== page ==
Leftists also use a cousin of the Chickenhawk argument, an even more malignant version, in the abortion debate, where they imply, or even say, that only women should be able to decide on the abortion issue (as if the men the abortion-advocates decry weren’t voted for by a significant number of women). In this way, they assign an arbitrary physical characteristic, sex in this case, a prominent place in policy making, which is obviously entirely antithetical to the makeup of our democracy, and a dangerous thing to do in general in a liberal society.

But I digress. Suffice to say that it doesn’t take a doctor to make medical policy (although their advice is helpful) nor does it take a military man to declare war.

The Chickenhawk argument also has a populist element, but one that is misplaced 180-degrees. Anti-war types think that by maligning people through the Chickenhawk slur they are looking out for the troops. But, when you solicit the actual opinions of the troops, you find overwhelming support for the war and for the president. USA Today reported the findings of an unscientific poll taken before the election:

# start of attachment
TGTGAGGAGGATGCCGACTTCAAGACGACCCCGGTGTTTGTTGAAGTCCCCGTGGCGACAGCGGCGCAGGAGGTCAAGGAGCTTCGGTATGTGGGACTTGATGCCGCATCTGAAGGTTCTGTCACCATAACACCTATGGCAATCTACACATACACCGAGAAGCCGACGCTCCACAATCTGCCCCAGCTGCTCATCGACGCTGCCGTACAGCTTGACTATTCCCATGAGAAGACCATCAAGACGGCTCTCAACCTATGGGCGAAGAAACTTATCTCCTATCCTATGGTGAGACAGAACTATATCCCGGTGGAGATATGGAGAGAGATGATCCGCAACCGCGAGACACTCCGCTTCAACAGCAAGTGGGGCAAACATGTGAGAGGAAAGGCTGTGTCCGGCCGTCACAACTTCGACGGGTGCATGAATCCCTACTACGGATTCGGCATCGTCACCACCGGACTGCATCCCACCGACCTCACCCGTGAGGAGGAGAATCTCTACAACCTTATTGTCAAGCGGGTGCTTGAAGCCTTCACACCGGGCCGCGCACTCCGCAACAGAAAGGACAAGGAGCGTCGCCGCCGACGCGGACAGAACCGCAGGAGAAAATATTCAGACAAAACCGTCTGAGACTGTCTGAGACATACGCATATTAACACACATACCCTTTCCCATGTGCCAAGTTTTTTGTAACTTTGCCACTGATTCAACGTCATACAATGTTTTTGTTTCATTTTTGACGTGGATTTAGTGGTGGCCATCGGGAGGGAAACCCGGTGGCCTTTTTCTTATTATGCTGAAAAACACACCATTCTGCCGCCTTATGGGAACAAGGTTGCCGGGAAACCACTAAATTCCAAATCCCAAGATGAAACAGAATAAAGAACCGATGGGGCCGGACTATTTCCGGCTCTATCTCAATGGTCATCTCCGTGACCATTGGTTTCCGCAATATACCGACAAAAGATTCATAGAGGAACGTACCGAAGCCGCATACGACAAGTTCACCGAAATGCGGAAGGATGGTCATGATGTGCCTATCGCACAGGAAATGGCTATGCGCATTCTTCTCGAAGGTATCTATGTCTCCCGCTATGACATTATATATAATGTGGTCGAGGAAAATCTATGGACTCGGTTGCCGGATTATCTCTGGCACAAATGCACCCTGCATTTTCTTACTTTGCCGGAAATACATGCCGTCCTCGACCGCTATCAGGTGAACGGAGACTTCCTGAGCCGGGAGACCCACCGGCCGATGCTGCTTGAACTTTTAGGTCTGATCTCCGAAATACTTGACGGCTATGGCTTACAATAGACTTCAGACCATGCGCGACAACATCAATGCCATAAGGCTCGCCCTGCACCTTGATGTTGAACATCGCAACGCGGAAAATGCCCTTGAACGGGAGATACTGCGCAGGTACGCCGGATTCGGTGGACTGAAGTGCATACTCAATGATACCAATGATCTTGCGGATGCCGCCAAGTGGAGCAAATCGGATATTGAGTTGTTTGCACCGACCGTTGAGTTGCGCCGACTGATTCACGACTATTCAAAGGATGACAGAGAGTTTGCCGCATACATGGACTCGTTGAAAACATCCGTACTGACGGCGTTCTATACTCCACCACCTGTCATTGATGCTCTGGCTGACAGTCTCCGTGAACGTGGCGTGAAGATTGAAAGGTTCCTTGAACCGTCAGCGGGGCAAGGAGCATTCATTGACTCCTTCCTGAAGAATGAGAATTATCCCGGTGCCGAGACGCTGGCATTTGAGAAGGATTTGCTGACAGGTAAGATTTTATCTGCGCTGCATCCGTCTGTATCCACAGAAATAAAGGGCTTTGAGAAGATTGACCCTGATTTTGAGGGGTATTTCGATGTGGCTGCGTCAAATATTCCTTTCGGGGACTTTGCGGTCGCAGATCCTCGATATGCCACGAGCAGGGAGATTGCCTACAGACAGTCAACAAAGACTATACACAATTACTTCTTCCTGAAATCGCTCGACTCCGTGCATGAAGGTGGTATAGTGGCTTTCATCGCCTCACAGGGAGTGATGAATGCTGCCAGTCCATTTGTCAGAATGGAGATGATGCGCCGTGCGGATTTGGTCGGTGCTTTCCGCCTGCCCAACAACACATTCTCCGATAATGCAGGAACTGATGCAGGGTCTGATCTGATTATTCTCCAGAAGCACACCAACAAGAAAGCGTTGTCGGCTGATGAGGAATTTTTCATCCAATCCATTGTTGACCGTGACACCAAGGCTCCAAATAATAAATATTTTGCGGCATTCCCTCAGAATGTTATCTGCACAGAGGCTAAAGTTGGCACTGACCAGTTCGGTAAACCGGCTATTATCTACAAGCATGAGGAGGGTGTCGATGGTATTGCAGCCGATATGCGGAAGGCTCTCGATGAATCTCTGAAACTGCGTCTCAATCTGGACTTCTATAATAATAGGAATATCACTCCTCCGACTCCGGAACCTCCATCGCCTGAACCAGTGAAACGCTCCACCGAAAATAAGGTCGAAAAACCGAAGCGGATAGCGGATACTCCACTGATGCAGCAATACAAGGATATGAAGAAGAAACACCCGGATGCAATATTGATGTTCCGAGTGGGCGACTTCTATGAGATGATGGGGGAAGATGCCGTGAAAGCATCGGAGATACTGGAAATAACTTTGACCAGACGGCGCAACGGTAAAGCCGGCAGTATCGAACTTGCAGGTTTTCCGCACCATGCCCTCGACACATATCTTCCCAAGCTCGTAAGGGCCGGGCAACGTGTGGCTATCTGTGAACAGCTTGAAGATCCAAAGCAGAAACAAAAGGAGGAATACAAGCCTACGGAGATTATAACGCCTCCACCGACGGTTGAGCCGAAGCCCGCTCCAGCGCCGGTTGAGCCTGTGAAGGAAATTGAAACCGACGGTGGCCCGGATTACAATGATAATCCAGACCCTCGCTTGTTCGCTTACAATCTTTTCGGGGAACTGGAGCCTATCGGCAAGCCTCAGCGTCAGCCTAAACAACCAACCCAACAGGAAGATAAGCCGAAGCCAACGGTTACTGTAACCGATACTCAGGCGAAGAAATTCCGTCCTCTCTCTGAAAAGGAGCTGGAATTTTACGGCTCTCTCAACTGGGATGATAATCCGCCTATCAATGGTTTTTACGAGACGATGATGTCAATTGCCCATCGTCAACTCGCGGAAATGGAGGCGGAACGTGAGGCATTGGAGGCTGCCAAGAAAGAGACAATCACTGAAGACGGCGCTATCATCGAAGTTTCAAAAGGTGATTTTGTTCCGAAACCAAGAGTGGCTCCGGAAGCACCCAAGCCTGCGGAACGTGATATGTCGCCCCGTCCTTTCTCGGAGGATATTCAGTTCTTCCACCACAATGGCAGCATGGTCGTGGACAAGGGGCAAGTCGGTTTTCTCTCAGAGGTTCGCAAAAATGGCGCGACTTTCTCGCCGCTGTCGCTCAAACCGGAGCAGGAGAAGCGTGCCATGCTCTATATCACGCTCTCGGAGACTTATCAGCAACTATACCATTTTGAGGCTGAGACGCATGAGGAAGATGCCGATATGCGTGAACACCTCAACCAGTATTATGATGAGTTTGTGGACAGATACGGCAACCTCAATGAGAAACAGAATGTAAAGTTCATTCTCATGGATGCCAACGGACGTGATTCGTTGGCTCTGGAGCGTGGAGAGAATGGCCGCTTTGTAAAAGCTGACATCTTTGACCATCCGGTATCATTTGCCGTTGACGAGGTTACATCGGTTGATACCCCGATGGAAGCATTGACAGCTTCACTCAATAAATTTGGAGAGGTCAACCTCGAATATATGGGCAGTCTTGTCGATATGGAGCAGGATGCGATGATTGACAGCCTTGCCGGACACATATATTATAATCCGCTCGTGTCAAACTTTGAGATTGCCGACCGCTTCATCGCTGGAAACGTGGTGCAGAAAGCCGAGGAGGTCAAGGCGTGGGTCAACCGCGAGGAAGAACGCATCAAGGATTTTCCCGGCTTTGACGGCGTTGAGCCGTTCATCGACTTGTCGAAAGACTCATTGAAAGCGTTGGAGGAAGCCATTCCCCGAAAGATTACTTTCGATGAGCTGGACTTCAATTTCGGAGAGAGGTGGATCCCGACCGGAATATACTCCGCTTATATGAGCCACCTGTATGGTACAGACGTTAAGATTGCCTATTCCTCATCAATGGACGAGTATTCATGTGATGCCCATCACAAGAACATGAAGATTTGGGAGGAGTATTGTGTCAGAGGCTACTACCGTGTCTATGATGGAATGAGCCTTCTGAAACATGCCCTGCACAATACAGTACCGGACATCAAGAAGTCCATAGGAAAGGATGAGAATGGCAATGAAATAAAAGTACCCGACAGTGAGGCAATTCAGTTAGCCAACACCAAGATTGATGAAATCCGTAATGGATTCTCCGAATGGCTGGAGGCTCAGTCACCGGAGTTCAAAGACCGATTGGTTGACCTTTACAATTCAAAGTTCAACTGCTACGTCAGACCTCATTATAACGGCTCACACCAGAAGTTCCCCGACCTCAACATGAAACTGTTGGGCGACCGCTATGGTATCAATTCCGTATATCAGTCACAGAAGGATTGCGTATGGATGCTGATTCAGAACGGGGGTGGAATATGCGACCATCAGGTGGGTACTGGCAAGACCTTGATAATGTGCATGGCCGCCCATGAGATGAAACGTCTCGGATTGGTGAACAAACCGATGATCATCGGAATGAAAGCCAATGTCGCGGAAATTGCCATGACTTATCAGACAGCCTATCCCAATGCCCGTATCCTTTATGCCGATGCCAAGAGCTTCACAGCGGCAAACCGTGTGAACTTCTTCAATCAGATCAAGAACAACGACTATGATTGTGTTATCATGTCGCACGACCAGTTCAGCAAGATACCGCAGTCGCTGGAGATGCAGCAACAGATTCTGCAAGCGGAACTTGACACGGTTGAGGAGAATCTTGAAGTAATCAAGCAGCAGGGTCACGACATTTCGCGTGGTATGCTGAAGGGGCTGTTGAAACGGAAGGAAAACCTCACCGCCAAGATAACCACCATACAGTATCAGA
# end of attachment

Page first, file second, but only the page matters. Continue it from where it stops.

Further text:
In the survey of more than 4,000 full-time and part-time troops, 73% said they would vote for Bush if the election were held today; 18% said they would vote for Kerry. Of the respondents, 59% identified themselves as Republicans, 20% as independents and 13% as Democrats.

These are overwhelming numbers, and numbers that, according to the article, are even greater than the margin that Bush won the troop vote by in 2000.

The article continues later: